Our 3-Step Escape Plan

  • First Escape Route
  • Second Escape Route
  • Meeting Place

Use this space to note any additional information about your escape plan, i.e. who will assist

Your checklist
  • Get low

    Smoke is poisonous and more deadly than flames.

    If you breathe smoke for more than a few breaths it can kill you.

  • Be fast

    A house fire can kill you in less than three minutes.

    Don't spend time trying to save possessions.

  • Close doors

    A closed door buys you time.

    It slows down the spread of fire, giving you more time to get to safety.

  • Get out - stay out!

    People have died by going back into a fire.

    Don't leave the meeting place to go back inside for any reason.

Climate change and wildfire risk


Climate change has been recognised as the most complex challenge of our generation. Among the many consequences of climate change, wildfires are growing in intensity and spreading in range across Earth’s ecosystems (United Nations Environmental Programme, 2022).

The impacts of climate change are expected to affect our operations. We have already seen wildfires occurring earlier during the warmer months, and an increasing number of extreme weather events causing flooding and storm damage.  These events are expected to become more common, and more damaging with rising temperatures. 

Our Climate Response Strategy 2022-2030

Tā Mātou Rautaki Kōkiri i te Āhuarangi Hurihuri

At Fire and Emergency, we have a responsibility to protect the environment. It’s a key part of our purpose and extends to taking action on climate change. To respond well, we must reduce emissions to mitigate our own contribution to climate change, and anticipate and adapt to the changes that are coming.

Fire and Emergency’s Climate Response Strategy 2022-2030 is the organisation’s strategic road map that describes our focus areas to respond to climate change.

Our emissions

Our climate is changing

Global warming of the climate system attributed to human activities has been widely studied and evidenced. The accumulation of carbon dioxide (CO2) and other greenhouse gases in the atmosphere is driving atmospheric warming. This is having a impact on our environmental systems, and has started to impact our way of life. The last time CO2 in the atmosphere was this high was over 3 million years ago (Intergovernmental Panel on Climate Change (IPCC), 2022). Increasing air temperatures are driving other aspects of the climate, including the occurrence and severity of extreme rainfall events, droughts and the risk of wildfires. Rising sea levels will make many coastal communities and infrastructure increasingly vulnerable to floods, coastal erosion, tsunamis and other natural disasters (IPCC, 2021).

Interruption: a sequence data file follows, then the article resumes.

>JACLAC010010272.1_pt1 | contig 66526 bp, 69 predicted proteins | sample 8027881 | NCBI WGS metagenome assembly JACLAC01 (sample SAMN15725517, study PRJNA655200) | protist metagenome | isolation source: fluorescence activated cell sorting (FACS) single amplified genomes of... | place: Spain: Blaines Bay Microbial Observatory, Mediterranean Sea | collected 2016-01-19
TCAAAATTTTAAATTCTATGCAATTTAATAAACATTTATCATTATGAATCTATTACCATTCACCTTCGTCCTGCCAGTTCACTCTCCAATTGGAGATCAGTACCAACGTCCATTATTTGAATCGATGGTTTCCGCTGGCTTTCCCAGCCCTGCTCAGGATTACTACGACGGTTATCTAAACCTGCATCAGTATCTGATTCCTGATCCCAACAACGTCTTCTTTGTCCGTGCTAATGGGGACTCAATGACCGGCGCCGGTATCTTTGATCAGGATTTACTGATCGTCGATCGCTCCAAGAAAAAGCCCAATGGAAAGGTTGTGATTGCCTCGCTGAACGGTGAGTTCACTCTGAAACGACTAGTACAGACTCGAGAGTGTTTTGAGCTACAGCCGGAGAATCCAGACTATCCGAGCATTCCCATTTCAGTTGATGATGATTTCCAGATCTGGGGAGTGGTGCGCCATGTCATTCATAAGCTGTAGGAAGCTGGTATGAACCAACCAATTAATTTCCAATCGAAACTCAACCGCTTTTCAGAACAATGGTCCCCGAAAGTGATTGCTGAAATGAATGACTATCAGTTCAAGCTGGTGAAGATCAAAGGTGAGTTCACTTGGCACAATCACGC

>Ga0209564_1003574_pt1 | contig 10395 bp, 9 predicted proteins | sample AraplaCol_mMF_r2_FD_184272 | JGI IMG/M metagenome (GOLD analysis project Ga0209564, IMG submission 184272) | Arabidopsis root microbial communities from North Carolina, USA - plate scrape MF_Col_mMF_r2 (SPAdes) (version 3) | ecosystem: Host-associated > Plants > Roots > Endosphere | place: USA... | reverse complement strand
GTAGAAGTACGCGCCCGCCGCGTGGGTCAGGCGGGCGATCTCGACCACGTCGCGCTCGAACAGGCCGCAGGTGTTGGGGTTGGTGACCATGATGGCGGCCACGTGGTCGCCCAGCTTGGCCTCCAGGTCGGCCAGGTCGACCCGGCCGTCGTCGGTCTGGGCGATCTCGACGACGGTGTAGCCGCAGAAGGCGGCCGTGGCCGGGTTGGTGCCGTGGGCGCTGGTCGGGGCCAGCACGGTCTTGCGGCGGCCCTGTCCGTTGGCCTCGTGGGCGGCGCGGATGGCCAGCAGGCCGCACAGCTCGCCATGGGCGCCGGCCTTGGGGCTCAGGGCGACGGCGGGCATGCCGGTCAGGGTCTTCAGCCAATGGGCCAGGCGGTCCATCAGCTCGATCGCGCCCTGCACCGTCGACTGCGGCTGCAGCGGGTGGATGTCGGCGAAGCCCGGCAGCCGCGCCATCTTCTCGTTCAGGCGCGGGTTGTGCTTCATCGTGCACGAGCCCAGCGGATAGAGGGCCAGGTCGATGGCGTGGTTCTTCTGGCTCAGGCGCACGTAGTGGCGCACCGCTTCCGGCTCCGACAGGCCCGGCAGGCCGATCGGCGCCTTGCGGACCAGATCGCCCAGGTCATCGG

Data shows the New Zealand’s environment is changing due to the impact of climate change, and it is expected to continue to change into the future.

  • Since records began (in 1909), New Zealand’s average air temperature has warmed by ~1.1°C. If global emissions remain high, temperatures are projected to increase by a further 1.0°C by 2040 and 3.0°C by 2090.
  • In the last 60 years, sea levels have risen by 2.44 mm per year. If global emissions remain high, sea levels will increase by a further 0.21 m by 2040 and 0.67 m by 2090.
  • The number of warm days (over 25°C) and heatwave days (three consecutive days 5°C above the monthly average) is increasing in areas across the country.
  • Annual and seasonal rainfall is changing. Extreme weather events such as storms, heatwaves and heavy rainfall are likely to be more frequent and intense. Large increases in extreme rainfall are expected everywhere in the country, particularly in Northland due to a projected increase in ex-tropical cyclones.
  • As the atmosphere continues to warm, the number of frost and snow days are projected to decrease, and dry days to increase for much of the North Island and for some parts of the South Island.
  • Drought is predicted to increase in frequency and severity, particularly along the eastern side of the Southern Alps.
  • Increased northeasterly airflows are projected in summer and stronger westerlies in winter, the latter particularly in the south of the South Island.
  • Wildfire risk is predicted to increase in many areas towards the end of the century, due to higher temperatures and wind speeds, and decreased rainfall and relative humidity.

The National Climate Change Risk Assessment for Aotearoa New Zealand (Ministry for the Environment, 2020) contains more detailed information on climate-related risks for Aotearoa.

Climate risks

Despite efforts to limit the human causes of climate change, a level of change in our climate is unavoidable. Climate related hazards that have become more apparent due to the impact of climate change will continue to increase in frequency and severity, regardless of the global response to decarbonise. Future emissions will amplify this trend. Based on the science communities best understanding, the warmer climate will cause an increase in extreme fire weather days and longer fire seasons, as well as more meteorological droughts. As more energy is present in the atmosphere, extreme precipitation and flooding-related hazards will also become more frequent. Affected communities will place increasing demands on fire and emergency services assistance.